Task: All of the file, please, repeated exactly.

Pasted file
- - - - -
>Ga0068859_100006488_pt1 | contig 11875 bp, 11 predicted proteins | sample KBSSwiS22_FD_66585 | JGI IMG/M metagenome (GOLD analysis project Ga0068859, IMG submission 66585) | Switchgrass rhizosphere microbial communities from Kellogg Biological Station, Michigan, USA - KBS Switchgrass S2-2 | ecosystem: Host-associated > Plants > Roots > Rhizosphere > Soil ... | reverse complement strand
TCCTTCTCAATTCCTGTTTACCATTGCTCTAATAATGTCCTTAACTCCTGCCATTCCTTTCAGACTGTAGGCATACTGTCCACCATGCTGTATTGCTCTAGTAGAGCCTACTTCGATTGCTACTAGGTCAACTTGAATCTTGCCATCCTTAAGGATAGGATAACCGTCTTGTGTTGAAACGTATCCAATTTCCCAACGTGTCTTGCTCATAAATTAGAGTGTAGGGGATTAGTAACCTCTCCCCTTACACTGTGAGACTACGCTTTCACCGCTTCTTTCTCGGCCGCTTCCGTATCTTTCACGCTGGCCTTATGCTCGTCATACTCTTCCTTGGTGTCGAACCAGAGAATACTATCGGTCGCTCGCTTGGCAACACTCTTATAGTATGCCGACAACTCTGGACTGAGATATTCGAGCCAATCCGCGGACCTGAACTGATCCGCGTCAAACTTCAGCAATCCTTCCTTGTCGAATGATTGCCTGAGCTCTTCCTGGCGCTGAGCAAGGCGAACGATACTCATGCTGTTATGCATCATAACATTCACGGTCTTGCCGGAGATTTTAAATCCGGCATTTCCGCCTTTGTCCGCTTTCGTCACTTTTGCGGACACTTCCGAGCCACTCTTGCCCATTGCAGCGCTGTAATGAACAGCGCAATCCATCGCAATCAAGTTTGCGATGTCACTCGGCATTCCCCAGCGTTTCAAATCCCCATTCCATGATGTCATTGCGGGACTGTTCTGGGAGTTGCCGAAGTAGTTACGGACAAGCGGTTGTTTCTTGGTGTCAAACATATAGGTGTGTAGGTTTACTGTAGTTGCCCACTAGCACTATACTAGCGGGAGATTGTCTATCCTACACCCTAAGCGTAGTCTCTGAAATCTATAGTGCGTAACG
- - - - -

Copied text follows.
>Ga0068859_100006488_pt1 | contig 11875 bp, 11 predicted proteins | sample KBSSwiS22_FD_66585 | JGI IMG/M metagenome (GOLD analysis project Ga0068859, IMG submission 66585) | Switchgrass rhizosphere microbial communities from Kellogg Biological Station, Michigan, USA - KBS Switchgrass S2-2 | ecosystem: Host-associated > Plants > Roots > Rhizosphere > Soil ... | reverse complement strand
TCCTTCTCAATTCCTGTTTACCATTGCTCTAATAATGTCCTTAACTCCTGCCATTCCTTTCAGACTGTAGGCATACTGTCCACCATGCTGTATTGCTCTAGTAGAGCCTACTTCGATTGCTACTAGGTCAACTTGAATCTTGCCATCCTTAAGGATAGGATAACCGTCTTGTGTTGAAACGTATCCAATTTCCCAACGTGTCTTGCTCATAAATTAGAGTGTAGGGGATTAGTAACCTCTCCCCTTACACTGTGAGACTACGCTTTCACCGCTTCTTTCTCGGCCGCTTCCGTATCTTTCACGCTGGCCTTATGCTCGTCATACTCTTCCTTGGTGTCGAACCAGAGAATACTATCGGTCGCTCGCTTGGCAACACTCTTATAGTATGCCGACAACTCTGGACTGAGATATTCGAGCCAATCCGCGGACCTGAACTGATCCGCGTCAAACTTCAGCAATCCTTCCTTGTCGAATGATTGCCTGAGCTCTTCCTGGCGCTGAGCAAGGCGAACGATACTCATGCTGTTATGCATCATAACATTCACGGTCTTGCCGGAGATTTTAAATCCGGCATTTCCGCCTTTGTCCGCTTTCGTCACTTTTGCGGACACTTCCGAGCCACTCTTGCCCATTGCAGCGCTGTAATGAACAGCGCAATCCATCGCAATCAAGTTTGCGATGTCACTCGGCATTCCCCAGCGTTTCAAATCCCCATTCCATGATGTCATTGCGGGACTGTTCTGGGAGTTGCCGAAGTAGTTACGGACAAGCGGTTGTTTCTTGGTGTCAAACATATAGGTGTGTAGGTTTACTGTAGTTGCCCACTAGCACTATACTAGCGGGAGATTGTCTATCCTACACCCTAAGCGTAGTCTCTGAAATCTATAGTGCGTAACG